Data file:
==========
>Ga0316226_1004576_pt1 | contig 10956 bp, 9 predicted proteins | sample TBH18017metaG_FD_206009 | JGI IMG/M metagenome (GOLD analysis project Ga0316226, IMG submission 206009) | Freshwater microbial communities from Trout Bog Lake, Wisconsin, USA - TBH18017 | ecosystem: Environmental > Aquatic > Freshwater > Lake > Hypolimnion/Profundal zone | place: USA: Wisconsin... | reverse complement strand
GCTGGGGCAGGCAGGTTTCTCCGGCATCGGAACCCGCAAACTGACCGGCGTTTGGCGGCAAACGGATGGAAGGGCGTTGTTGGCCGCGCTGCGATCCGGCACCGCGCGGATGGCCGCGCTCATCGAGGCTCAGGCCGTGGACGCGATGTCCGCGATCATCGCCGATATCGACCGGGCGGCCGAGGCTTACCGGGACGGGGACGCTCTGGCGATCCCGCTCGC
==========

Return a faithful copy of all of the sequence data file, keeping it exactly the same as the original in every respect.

>Ga0316226_1004576_pt1 | contig 10956 bp, 9 predicted proteins | sample TBH18017metaG_FD_206009 | JGI IMG/M metagenome (GOLD analysis project Ga0316226, IMG submission 206009) | Freshwater microbial communities from Trout Bog Lake, Wisconsin, USA - TBH18017 | ecosystem: Environmental > Aquatic > Freshwater > Lake > Hypolimnion/Profundal zone | place: USA: Wisconsin... | reverse complement strand
GCTGGGGCAGGCAGGTTTCTCCGGCATCGGAACCCGCAAACTGACCGGCGTTTGGCGGCAAACGGATGGAAGGGCGTTGTTGGCCGCGCTGCGATCCGGCACCGCGCGGATGGCCGCGCTCATCGAGGCTCAGGCCGTGGACGCGATGTCCGCGATCATCGCCGATATCGACCGGGCGGCCGAGGCTTACCGGGACGGGGACGCTCTGGCGATCCCGCTCGC